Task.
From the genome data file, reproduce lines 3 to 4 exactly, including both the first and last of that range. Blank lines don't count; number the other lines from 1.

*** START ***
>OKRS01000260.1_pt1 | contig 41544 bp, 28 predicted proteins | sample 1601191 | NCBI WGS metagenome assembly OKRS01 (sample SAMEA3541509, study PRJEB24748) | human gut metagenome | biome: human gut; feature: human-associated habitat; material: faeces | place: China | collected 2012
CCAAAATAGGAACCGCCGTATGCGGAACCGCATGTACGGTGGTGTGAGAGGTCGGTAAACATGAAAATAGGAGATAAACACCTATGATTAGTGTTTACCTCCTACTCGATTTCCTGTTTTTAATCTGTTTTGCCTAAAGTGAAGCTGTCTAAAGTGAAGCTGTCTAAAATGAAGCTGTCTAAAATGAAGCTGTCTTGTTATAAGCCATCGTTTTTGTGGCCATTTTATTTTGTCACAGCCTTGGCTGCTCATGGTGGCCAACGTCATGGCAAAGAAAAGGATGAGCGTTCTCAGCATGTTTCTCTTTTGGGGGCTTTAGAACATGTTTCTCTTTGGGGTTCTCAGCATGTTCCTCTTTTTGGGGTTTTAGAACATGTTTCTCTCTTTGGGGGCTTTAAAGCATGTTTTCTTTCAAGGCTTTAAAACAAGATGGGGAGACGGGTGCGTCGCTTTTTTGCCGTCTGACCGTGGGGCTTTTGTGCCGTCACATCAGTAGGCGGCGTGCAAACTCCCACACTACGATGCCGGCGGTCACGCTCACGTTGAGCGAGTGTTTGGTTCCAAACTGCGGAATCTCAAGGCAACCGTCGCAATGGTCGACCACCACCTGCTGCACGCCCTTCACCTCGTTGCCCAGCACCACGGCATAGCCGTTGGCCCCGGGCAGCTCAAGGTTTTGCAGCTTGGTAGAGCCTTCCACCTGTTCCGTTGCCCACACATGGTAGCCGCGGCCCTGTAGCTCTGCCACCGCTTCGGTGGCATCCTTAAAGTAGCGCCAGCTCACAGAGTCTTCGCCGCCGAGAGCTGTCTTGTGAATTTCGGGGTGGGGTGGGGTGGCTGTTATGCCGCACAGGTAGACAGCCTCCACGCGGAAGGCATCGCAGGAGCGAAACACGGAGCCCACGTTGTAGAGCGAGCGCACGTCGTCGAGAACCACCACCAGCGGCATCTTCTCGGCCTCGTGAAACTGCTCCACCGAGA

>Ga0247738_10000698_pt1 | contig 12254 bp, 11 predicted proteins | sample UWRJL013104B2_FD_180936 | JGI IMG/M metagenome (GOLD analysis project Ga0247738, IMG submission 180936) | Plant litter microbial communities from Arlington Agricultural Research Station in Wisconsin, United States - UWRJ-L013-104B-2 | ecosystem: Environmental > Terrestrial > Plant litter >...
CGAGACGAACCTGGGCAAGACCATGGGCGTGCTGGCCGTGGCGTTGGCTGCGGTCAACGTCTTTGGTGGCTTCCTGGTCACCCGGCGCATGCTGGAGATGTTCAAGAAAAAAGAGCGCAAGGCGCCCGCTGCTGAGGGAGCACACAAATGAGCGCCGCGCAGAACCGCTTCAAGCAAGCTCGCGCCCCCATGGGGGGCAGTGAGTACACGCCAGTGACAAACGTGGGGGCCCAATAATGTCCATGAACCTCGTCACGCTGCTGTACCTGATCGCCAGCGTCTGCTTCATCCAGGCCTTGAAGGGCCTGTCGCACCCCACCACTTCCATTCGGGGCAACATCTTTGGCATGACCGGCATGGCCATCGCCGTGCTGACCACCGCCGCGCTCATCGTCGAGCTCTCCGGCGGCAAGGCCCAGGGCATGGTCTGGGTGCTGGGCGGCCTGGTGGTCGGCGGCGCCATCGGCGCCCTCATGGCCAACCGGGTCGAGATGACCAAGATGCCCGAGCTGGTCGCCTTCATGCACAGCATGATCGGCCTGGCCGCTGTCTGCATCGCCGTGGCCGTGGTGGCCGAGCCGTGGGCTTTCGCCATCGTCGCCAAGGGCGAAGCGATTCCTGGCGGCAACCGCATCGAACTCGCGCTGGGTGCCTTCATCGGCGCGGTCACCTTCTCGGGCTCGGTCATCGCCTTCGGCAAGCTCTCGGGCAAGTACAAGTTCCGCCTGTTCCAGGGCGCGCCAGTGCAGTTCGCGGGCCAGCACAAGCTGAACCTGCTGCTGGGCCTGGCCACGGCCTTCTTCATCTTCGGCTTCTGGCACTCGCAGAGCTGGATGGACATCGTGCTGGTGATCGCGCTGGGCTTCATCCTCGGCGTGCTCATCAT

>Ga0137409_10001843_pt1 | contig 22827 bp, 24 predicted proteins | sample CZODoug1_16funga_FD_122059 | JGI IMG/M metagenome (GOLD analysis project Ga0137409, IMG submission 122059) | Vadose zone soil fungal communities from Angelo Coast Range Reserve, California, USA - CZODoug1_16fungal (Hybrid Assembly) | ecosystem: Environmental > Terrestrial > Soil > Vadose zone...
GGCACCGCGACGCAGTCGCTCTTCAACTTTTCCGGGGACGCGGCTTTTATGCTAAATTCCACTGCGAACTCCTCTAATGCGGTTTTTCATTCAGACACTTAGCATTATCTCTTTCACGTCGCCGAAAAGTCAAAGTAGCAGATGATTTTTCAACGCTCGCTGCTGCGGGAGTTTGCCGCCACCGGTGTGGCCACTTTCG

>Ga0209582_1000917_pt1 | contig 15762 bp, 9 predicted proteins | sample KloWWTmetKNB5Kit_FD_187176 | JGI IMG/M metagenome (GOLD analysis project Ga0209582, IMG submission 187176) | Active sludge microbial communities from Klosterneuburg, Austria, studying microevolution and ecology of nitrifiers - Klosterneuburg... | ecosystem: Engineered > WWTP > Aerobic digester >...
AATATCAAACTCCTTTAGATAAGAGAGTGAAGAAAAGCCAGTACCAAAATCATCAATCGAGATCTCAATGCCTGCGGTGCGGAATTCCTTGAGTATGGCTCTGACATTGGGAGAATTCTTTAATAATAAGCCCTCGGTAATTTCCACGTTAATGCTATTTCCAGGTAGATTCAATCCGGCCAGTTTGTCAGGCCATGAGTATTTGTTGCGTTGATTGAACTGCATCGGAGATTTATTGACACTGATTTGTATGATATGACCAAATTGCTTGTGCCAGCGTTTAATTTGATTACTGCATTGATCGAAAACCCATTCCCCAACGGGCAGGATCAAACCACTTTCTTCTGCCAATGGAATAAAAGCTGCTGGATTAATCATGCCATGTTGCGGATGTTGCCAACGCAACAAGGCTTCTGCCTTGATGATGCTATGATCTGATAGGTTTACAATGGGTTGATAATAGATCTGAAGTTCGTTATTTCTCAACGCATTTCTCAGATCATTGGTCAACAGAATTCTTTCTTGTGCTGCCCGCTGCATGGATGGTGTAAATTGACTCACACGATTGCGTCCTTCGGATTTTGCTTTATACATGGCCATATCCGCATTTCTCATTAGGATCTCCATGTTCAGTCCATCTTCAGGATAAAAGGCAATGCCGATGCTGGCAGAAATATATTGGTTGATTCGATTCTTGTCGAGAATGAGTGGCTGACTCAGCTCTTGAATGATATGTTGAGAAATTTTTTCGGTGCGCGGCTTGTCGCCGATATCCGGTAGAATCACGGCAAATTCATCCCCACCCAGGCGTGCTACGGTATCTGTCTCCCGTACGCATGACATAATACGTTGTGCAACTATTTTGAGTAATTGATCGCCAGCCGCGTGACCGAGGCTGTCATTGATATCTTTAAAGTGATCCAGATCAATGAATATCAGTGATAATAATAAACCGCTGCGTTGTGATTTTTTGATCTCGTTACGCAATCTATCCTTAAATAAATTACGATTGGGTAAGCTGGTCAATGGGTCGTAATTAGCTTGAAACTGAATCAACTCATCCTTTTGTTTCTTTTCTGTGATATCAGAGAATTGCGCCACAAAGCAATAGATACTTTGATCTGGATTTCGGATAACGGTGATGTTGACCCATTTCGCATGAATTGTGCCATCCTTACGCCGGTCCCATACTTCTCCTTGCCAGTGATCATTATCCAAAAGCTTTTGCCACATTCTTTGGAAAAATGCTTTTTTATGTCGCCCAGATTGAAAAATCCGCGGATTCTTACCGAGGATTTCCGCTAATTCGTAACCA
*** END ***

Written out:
>Ga0247738_10000698_pt1 | contig 12254 bp, 11 predicted proteins | sample UWRJL013104B2_FD_180936 | JGI IMG/M metagenome (GOLD analysis project Ga0247738, IMG submission 180936) | Plant litter microbial communities from Arlington Agricultural Research Station in Wisconsin, United States - UWRJ-L013-104B-2 | ecosystem: Environmental > Terrestrial > Plant litter >...
CGAGACGAACCTGGGCAAGACCATGGGCGTGCTGGCCGTGGCGTTGGCTGCGGTCAACGTCTTTGGTGGCTTCCTGGTCACCCGGCGCATGCTGGAGATGTTCAAGAAAAAAGAGCGCAAGGCGCCCGCTGCTGAGGGAGCACACAAATGAGCGCCGCGCAGAACCGCTTCAAGCAAGCTCGCGCCCCCATGGGGGGCAGTGAGTACACGCCAGTGACAAACGTGGGGGCCCAATAATGTCCATGAACCTCGTCACGCTGCTGTACCTGATCGCCAGCGTCTGCTTCATCCAGGCCTTGAAGGGCCTGTCGCACCCCACCACTTCCATTCGGGGCAACATCTTTGGCATGACCGGCATGGCCATCGCCGTGCTGACCACCGCCGCGCTCATCGTCGAGCTCTCCGGCGGCAAGGCCCAGGGCATGGTCTGGGTGCTGGGCGGCCTGGTGGTCGGCGGCGCCATCGGCGCCCTCATGGCCAACCGGGTCGAGATGACCAAGATGCCCGAGCTGGTCGCCTTCATGCACAGCATGATCGGCCTGGCCGCTGTCTGCATCGCCGTGGCCGTGGTGGCCGAGCCGTGGGCTTTCGCCATCGTCGCCAAGGGCGAAGCGATTCCTGGCGGCAACCGCATCGAACTCGCGCTGGGTGCCTTCATCGGCGCGGTCACCTTCTCGGGCTCGGTCATCGCCTTCGGCAAGCTCTCGGGCAAGTACAAGTTCCGCCTGTTCCAGGGCGCGCCAGTGCAGTTCGCGGGCCAGCACAAGCTGAACCTGCTGCTGGGCCTGGCCACGGCCTTCTTCATCTTCGGCTTCTGGCACTCGCAGAGCTGGATGGACATCGTGCTGGTGATCGCGCTGGGCTTCATCCTCGGCGTGCTCATCAT